Background: The endoribonuclease RNase-L is a type-I interferon (IFN)-regulated component of the innate immune response that functions in antiviral, antibacterial, and antiproliferative activities. RNase-L produces RNA agonists of RIG-I–like receptors, sensors of cytosolic pathogen-associated RNAs that induce cytokines including IFN-β. IFN-β and RIG-I–like receptors signaling mediate protective responses against experimental colitis and colitis-associated cancer and contribute to gastrointestinal homeostasis. Therefore, we investigated a role for RNase-L in murine colitis and colitis-associated cancer and its association with RIG-I–like receptors signaling in response to bacterial RNA.
Methods: Colitis was induced in wild type–deficient and RNase-L–deficient mice (RNase-L−/−) by administration of dextran sulfate sodium (DSS). Colitis-associated cancer was induced by DSS and azoxymethane (AOM). Histological analysis and immunohistochemistry were performed on colon tissue to analyze immune cell infiltration and tissue damage after induction of colitis. Expression of cytokines was measured by quantitative real-time–PCR and ELISA.
Results: DSS-treated RNase-L−/− mice exhibited a significantly higher clinical score, delayed leukocyte infiltration, reduced expression of IFN-β, tumor necrosis factor α, interleukin-1β, and interleukin-18 at early times post-DSS exposure, and increased mortality as compared with wild-type mice. DSS/AOM-treated RNase-L−/− mice displayed an increased tumor burden. Bacterial RNA triggered IFN-β production in an RNase-L–dependent manner and provided a potential mechanism by which RNase-L contributes to the gastrointestinal immune response to microbiota and protects against experimental colitis and colitis-associated cancer.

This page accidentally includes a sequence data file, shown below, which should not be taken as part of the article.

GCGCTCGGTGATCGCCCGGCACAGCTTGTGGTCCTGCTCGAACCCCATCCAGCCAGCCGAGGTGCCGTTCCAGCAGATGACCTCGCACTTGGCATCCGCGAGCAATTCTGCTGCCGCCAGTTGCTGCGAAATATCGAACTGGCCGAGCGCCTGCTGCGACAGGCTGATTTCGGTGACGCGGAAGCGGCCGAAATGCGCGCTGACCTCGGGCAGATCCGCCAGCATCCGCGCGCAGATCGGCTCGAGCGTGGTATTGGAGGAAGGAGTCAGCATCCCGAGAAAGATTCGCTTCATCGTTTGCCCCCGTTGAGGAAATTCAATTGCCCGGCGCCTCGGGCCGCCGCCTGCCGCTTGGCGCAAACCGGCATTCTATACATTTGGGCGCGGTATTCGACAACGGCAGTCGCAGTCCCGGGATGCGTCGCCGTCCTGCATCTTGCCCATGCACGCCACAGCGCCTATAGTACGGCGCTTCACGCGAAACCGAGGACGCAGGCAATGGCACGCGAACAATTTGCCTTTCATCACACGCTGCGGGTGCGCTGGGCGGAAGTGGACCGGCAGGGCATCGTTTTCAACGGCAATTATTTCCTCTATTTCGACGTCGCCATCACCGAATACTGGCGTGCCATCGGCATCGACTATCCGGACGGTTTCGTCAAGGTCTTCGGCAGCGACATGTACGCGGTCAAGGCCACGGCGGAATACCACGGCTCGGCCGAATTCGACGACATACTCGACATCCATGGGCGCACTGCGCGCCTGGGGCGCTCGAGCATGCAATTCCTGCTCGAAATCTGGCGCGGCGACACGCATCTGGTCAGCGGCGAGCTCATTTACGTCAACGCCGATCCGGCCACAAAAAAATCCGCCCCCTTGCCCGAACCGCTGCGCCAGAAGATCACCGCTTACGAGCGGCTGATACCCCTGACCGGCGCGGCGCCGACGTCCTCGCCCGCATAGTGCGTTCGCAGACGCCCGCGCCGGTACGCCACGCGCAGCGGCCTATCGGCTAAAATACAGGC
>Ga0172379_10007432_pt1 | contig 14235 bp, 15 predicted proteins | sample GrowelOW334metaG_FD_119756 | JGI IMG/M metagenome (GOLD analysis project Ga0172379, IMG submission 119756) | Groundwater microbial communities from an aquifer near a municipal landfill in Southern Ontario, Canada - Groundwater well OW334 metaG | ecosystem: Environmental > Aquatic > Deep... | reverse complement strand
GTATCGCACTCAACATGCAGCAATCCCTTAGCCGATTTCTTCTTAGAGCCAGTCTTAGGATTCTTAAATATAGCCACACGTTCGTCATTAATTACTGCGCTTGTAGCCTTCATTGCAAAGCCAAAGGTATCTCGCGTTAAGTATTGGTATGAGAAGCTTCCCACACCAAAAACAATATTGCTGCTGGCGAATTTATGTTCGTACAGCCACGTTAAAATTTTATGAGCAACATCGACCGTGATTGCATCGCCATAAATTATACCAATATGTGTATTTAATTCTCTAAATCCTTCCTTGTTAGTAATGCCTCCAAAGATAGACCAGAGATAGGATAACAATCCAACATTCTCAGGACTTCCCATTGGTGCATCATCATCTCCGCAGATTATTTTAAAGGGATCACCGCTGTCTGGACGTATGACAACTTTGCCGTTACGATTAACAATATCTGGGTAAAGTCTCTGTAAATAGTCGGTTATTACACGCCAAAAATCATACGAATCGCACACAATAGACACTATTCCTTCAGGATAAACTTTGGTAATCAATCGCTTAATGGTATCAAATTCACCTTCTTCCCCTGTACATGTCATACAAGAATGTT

Conclusions: RNase-L promotes the innate immune response to intestinal damage and ameliorates murine colitis and colitis-associated cancer. The RNase-L–dependent production of IFN-β stimulated by bacterial RNA may be a mechanism to protect against gastrointestinal inflammatory disease.
Article first published online 4 April 2013
*Graduate Program in Molecular Medicine, University of Maryland School of Medicine, Baltimore, Maryland;
†Department of Cancer Biology, Lerner Research Institute, The Cleveland Clinic Foundation, Cleveland, Ohio;
‡Marlene and Stewart Greenebaum Cancer Center,
§Department of Microbiology and Immunology, and
‖Division of Gastroenterology and Hepatology, University of Maryland School of Medicine, Baltimore, Maryland; and
¶Research Services, Baltimore Veteran's Administration Medical Center, Baltimore, Maryland.
Reprints: Bret A. Hassel, PhD, Department of Microbiology and Immunology, University of Maryland School of Medicine, 685 West Baltimore Street, HSF1-380 Baltimore, MD 21201 (e-mail: firstname.lastname@example.org).
T. M. Long and A. Chakrabarti contributed equally to the study.
R. H. Silverman is a consultant and inventor on patents relating to RNase-L licensed to Alios BioPharma. B. A. Hassel is an inventor on patents relating to RNase-L licensed to AliosBiopharma. All other authors have no conflicts of interest to disclose.
Supplemental digital content is available for this article. Direct URL citations appear in the printed text and are provided in the HTML and PDF versions of this article on the journal's Web site (http://www.ibdjournal.org).
Supported by NIH, NCI grant CA044059 (to RHS), NCI grant CA120407 (to J-PR), NIAID grant AI077556 (to BAH), and a Marlene and Stewart Greenebaum Cancer Center Pilot Grant (to BAH).
Received October 18, 2012
Accepted October 30, 2012